4th of July safety tips for your pets
The 4th of July is known for barbecues, fireworks and celebrations – but it is also the one day out of the year when dogs are likely to escape their yards and potentially get lost or hurt. Animal control sees an increase of 30-60 percent in lost dogs between July 4th and 6th. Here are some ways to keep your dog safe this Independence Day weekend.
Keep them inside
Even if you think your dog isn’t afraid of fireworks, it's best to keep him inside during the holiday. Besides the show your city or town puts on, people may light off their own fireworks and the noise (as well as the sight) could scare your pets. Most pets will try to get away from the noise and may escape to the backyard. To keep their anxiety to a minimum and be sure they are safe and secure, keep them inside as soon as it starts to get dark. Never keep your dog outside on a leash or chain, as he could seriously injure himself if he tries to run while attached to something.
If your dog is frightened of fireworks even when inside, you can also try the ThunderShirt, which is a vest that helps animals with anxiety and is available for all sized dogs.
In addition, consider leaving your animals behind, even if you are going to a pet-friendly event in your community. The crowds and noises can cause anxiety for even normally well-adjusted pets. They’ll be much happier at home, in a quiet, sheltered and secure place. If you do decide to bring your pet or leave her outdoors, be sure she has proper identification on at all times.
No cocktails for the dogs
If you are having people over or are bringing your dog somewhere that includes alcoholic beverages, make sure they are out of your dog’s reach. Many dogs are all too happy to take a sip of a beer or various other drinks, and consuming too much can make them very ill or can even be fatal. Be sure to keep even unopened beverages out of their reach and make sure ice chests are securely closed.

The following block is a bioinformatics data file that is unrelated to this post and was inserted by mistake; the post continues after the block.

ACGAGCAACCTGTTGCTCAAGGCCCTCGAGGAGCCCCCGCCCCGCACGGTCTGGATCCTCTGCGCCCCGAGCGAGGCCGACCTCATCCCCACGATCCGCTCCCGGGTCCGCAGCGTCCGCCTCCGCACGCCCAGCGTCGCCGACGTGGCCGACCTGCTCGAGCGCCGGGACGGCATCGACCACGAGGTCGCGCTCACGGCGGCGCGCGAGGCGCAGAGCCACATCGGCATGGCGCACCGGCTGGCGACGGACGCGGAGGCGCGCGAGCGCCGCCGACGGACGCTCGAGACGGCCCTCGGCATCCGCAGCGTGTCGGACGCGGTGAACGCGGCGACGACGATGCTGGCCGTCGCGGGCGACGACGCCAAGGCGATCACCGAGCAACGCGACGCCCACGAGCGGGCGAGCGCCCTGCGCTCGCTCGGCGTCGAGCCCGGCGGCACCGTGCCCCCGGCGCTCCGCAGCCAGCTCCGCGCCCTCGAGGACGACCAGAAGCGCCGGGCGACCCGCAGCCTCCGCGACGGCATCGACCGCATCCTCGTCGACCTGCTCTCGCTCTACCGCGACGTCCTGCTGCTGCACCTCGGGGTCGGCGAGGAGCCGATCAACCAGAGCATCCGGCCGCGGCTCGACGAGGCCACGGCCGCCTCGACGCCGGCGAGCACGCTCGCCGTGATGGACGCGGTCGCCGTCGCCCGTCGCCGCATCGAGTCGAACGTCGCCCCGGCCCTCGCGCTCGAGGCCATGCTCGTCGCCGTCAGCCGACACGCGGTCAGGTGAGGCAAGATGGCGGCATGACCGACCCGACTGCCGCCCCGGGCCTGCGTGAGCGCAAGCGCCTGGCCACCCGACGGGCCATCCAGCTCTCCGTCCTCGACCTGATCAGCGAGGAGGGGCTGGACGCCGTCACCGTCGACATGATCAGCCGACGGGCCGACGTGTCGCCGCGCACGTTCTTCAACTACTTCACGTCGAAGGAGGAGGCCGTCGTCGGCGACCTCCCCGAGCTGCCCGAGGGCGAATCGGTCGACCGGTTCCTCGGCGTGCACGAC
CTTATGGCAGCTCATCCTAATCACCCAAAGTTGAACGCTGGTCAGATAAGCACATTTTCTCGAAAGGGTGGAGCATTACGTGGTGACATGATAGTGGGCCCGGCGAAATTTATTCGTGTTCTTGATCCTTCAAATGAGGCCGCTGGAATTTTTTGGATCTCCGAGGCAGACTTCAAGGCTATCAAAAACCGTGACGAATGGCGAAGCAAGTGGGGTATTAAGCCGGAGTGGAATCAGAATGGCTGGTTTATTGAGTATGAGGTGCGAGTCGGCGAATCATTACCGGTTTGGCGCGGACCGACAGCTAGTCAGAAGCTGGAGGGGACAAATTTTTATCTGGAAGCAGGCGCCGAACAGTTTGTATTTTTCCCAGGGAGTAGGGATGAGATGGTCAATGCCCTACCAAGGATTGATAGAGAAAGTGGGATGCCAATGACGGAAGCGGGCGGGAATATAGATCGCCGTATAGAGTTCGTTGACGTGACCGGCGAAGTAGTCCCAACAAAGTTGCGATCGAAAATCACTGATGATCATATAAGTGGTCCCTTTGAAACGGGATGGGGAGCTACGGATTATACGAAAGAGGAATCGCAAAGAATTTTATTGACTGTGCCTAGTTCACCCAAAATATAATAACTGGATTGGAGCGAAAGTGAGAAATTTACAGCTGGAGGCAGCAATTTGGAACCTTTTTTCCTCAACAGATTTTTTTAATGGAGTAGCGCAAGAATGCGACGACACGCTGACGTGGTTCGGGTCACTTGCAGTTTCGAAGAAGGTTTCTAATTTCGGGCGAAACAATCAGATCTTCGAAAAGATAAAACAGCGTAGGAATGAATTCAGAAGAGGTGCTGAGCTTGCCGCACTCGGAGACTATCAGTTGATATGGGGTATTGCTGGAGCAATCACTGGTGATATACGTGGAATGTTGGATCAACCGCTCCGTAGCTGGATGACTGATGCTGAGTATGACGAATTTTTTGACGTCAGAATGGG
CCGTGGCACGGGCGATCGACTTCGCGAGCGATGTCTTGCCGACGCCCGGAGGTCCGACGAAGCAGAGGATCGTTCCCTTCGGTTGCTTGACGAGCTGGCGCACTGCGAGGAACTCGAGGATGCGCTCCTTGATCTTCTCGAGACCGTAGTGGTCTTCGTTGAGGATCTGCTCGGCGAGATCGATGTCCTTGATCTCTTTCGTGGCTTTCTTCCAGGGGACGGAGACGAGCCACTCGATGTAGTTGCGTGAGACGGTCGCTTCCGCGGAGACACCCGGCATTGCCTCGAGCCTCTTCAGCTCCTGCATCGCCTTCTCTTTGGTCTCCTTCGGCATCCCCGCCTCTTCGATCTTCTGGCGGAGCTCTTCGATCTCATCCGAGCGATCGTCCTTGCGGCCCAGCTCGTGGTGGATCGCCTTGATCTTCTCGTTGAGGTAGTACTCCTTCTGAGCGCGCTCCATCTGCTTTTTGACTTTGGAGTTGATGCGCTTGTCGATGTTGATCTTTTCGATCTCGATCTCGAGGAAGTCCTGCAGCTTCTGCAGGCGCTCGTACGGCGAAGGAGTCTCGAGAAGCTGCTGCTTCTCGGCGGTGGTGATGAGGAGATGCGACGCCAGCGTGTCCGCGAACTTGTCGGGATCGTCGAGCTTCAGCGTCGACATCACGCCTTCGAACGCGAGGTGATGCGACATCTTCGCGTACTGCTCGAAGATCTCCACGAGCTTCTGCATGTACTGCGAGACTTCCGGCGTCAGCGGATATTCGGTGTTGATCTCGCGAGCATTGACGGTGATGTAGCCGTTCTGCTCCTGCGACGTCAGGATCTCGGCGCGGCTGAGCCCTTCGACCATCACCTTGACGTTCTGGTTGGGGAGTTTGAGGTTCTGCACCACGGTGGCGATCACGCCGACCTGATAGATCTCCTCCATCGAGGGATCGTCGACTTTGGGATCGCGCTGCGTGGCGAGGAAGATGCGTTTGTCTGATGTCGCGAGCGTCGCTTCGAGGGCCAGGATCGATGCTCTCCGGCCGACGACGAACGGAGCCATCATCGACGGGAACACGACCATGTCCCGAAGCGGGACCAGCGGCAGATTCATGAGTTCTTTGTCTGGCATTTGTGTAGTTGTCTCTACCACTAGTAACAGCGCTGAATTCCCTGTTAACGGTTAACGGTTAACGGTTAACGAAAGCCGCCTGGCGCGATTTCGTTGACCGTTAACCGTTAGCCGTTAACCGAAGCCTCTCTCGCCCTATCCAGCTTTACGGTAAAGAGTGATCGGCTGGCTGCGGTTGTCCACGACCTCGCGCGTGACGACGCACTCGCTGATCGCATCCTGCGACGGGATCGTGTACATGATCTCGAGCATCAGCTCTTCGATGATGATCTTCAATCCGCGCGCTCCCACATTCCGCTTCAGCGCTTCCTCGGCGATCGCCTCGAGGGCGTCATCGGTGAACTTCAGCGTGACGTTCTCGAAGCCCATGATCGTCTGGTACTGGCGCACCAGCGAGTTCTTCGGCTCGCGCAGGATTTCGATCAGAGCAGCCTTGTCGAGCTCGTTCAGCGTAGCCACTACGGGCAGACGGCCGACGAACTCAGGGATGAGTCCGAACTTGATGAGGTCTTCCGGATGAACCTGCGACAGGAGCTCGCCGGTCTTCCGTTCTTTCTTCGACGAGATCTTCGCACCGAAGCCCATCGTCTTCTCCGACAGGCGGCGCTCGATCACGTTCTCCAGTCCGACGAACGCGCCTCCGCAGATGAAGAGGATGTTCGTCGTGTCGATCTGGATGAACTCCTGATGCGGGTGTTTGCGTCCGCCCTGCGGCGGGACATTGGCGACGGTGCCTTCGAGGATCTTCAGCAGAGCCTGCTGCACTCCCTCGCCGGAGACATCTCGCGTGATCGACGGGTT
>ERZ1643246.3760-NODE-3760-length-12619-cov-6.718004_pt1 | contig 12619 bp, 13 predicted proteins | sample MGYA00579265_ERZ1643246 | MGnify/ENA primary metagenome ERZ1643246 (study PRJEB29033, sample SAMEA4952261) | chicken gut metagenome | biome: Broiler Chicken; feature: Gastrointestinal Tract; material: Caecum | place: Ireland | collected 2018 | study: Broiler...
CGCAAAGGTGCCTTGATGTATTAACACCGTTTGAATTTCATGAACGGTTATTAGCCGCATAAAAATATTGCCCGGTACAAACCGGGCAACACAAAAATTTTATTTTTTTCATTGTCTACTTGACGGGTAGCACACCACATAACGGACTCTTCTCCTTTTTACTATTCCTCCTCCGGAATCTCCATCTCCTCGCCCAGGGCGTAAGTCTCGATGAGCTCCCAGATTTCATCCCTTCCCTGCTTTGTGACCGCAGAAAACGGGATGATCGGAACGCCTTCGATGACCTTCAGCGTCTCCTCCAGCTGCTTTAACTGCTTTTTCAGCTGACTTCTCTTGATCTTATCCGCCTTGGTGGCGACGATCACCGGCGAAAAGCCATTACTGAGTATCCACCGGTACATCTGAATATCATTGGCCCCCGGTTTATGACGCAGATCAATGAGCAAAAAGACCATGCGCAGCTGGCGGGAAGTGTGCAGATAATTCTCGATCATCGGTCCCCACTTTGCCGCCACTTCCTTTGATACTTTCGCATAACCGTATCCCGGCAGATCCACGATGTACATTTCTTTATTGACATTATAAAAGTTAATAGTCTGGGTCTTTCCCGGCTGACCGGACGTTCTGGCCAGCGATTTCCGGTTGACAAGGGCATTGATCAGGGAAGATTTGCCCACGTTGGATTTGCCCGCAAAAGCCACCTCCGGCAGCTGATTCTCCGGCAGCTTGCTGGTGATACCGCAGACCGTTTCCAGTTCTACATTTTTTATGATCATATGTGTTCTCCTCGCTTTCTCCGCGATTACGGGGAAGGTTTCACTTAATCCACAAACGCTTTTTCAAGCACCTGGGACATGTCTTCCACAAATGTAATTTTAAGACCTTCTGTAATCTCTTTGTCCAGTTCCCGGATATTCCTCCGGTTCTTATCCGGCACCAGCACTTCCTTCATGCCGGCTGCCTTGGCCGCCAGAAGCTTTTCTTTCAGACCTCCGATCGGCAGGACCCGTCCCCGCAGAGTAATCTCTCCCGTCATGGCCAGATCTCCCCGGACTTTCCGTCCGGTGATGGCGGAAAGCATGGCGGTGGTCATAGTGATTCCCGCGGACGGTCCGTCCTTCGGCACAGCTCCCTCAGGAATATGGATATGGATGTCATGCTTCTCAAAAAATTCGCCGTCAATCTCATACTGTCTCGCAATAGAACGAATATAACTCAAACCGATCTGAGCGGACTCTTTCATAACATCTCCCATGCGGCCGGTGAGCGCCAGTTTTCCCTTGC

No hot dogs
Even a few pieces of food that your dog isn’t familiar with can irritate his stomach. Keep food out of your dog’s reach and don’t leave your dog unattended around any food that is left out. This is especially crucial near the barbeque. A curious and hungry dog may try to grab food off a hot barbeque without realizing how hot it is. Smaller barbeques could easily be knocked over by a large dog, creating a danger for her and a potential fire hazard.
Keep fireworks, lighter fluid, candles and any related items away from your dogs and out of their curious reach. If you decide to light fireworks – even if they are just sparklers – put the dog inside. Besides just getting spooked, fireworks can shed debris that could cause a potential danger for your pet. Some fireworks look a lot like a toy in the eyes of a dog, so it’s crucial that your dog is never left unattended in an area where you are storing fireworks of any kind. Fireworks contain dangerous ingredients that could easily kill your pet if they are consumed.
Decorate with caution
Be mindful of decorations that may become chew toys. Some decor can pose a choking hazard, in addition to being unsafe for your pets to consume. Keep candles and citronella torches away from your pets, and be sure any oil is secure and out of their reach. Candles and torches can be easily knocked over by a tail-wagging pet or by a scared pet that isn’t fully paying attention.
Keep Calm: If your dog is prone to anxiety, consider picking up some natural calming treats or lavender oil and dab a bit on the top of his head. Take him on a long walk before any festivities to tire him out and reduce the potential of anxiety.
More summer safety tips
Your pets are more likely to get lost during this holiday weekend